Movies are a powerful socializing force for contemporary adolescents, shaping views of what is cool, attractive and grown-up, notes lead author James D. Sargent, M.D., of Dartmouth Medical School. With increasing restrictions on public tobacco use, movies have become a key way that adolescents learn about the stylistic elements and social context of tobacco use, he adds.
Previous studies have demonstrated that the adolescents who most frequently view smoking in movies tend to be the heaviest tobacco users. However, this association does not indicate which comes first, the viewing or the smoking.
Sargent and his colleagues tested the idea that more frequent viewing of smoking in movies makes nonsmoking adolescents more receptive to the idea of using tobacco. Their research is documented in the April issue of the American Journal of Preventive Medicine.
The investigators began by counting the number of times a major or minor character smoked in each of 601 recently released movies. They then identified every student at 15 middle schools in New Hampshire and Vermont who had never smoked tobacco, and gave each one a different, randomly selected list of 50 of the films. Each participant checked off every movie seen on his or her list. The researchers used the results to rank each students overall exposure to smoking in movies.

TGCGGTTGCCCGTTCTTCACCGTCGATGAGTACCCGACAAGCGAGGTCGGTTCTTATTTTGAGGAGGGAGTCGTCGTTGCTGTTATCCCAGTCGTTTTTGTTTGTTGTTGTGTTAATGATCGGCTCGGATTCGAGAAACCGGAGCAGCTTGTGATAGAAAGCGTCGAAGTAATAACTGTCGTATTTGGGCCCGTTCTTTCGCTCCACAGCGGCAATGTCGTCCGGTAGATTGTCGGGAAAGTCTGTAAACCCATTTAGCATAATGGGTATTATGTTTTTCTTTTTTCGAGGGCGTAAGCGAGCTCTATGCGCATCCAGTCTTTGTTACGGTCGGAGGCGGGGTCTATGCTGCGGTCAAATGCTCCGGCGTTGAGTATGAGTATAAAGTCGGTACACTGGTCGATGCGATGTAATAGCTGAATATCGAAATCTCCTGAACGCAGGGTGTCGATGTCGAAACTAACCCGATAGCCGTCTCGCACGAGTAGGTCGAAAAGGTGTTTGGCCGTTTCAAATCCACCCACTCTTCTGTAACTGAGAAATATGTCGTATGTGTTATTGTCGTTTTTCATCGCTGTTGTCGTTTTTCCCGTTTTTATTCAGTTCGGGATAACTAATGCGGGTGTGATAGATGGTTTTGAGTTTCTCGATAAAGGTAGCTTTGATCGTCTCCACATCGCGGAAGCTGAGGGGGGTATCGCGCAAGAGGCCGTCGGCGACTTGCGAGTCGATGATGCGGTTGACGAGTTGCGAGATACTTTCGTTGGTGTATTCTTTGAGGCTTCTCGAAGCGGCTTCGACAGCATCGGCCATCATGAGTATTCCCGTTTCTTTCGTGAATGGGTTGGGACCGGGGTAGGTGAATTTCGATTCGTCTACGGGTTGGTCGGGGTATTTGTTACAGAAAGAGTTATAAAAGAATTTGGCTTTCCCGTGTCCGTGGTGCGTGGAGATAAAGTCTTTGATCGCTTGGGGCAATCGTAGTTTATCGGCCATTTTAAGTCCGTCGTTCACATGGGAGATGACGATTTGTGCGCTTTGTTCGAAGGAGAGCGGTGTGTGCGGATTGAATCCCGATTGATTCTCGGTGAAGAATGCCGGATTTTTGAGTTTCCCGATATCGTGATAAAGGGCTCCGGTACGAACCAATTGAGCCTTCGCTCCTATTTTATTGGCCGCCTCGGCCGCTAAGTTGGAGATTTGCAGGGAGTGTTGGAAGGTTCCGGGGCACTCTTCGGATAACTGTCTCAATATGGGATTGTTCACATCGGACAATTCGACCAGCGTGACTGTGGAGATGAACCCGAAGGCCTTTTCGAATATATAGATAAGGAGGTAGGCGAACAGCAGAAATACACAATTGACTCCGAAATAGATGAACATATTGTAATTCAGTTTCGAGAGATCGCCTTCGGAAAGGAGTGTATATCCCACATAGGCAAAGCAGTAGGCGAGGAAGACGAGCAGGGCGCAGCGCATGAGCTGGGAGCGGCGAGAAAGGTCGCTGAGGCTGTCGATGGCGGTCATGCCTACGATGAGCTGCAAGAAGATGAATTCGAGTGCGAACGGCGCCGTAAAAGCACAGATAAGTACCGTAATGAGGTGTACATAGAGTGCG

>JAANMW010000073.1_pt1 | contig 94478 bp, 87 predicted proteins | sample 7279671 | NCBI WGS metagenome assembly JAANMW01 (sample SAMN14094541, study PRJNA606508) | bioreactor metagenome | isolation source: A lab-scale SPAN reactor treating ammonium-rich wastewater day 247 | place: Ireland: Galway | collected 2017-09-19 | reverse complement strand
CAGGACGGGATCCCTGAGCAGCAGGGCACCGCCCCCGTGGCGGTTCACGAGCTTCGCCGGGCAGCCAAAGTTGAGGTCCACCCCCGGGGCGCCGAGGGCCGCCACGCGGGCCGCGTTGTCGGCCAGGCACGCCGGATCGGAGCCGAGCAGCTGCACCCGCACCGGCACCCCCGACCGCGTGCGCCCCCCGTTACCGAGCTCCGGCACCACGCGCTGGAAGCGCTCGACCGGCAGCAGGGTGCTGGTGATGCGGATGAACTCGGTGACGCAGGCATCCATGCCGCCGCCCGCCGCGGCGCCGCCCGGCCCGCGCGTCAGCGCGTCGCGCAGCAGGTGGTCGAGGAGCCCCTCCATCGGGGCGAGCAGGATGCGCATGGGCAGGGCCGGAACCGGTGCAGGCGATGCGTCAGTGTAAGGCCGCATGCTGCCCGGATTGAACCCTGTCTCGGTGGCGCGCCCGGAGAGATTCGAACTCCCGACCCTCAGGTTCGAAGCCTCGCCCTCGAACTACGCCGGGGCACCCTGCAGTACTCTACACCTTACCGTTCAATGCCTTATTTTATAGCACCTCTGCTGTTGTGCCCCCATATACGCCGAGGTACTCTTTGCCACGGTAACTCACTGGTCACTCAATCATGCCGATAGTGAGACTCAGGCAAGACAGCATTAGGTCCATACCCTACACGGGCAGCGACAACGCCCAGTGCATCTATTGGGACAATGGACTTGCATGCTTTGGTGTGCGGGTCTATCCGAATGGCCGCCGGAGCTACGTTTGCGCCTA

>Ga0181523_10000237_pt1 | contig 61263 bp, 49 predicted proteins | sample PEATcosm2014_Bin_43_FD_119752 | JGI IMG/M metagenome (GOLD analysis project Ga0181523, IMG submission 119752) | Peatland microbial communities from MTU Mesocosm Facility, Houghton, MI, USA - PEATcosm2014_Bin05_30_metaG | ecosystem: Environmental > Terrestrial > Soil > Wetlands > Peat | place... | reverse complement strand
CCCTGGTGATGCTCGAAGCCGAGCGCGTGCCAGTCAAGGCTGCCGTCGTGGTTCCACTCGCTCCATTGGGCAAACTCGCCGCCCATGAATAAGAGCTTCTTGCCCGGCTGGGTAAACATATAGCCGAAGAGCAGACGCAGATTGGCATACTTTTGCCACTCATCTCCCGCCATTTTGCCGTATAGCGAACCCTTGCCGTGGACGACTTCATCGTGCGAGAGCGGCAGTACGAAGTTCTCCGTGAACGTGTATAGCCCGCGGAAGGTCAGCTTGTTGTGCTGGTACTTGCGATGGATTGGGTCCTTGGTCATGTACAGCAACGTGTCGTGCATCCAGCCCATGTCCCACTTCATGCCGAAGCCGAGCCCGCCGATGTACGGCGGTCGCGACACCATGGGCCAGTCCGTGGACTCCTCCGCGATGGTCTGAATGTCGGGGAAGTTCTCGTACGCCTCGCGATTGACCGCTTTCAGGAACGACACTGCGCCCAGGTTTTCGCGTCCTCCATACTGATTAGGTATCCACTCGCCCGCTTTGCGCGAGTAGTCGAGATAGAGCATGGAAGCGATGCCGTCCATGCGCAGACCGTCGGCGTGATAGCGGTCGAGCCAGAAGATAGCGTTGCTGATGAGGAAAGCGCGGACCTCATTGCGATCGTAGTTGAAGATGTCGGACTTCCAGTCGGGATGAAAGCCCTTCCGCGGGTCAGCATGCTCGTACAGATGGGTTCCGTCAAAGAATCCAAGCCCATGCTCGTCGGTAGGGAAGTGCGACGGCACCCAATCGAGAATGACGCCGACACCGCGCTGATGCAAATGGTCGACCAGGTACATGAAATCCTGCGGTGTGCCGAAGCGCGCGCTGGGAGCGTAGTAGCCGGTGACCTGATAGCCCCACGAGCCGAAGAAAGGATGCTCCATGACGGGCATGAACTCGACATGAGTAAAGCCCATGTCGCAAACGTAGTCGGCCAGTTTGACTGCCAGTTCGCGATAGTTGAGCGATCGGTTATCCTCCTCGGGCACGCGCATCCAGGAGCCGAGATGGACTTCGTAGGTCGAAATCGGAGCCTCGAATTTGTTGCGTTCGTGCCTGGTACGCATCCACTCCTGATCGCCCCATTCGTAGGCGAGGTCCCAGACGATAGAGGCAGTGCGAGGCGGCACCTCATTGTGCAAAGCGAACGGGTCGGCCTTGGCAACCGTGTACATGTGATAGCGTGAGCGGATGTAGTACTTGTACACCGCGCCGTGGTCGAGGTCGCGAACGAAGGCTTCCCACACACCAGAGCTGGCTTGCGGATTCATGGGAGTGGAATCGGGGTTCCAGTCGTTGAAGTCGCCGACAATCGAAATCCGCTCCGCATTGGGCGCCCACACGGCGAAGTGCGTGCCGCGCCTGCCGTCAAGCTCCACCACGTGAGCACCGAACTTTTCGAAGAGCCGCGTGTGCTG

Each study participant also answered questions that measured his or her vulnerability to starting smoking. A separate questionnaire solicited personal information, such as the students sex, school performance level and family smoking patterns.
The results reveal a strong relationship between viewing tobacco use in movies and more positive attitudes toward smoking among adolescent never-smokers, Sargent reports. High exposure to smoking in movies was
Contact: Stephen Snyder
Center for the Advancement of Health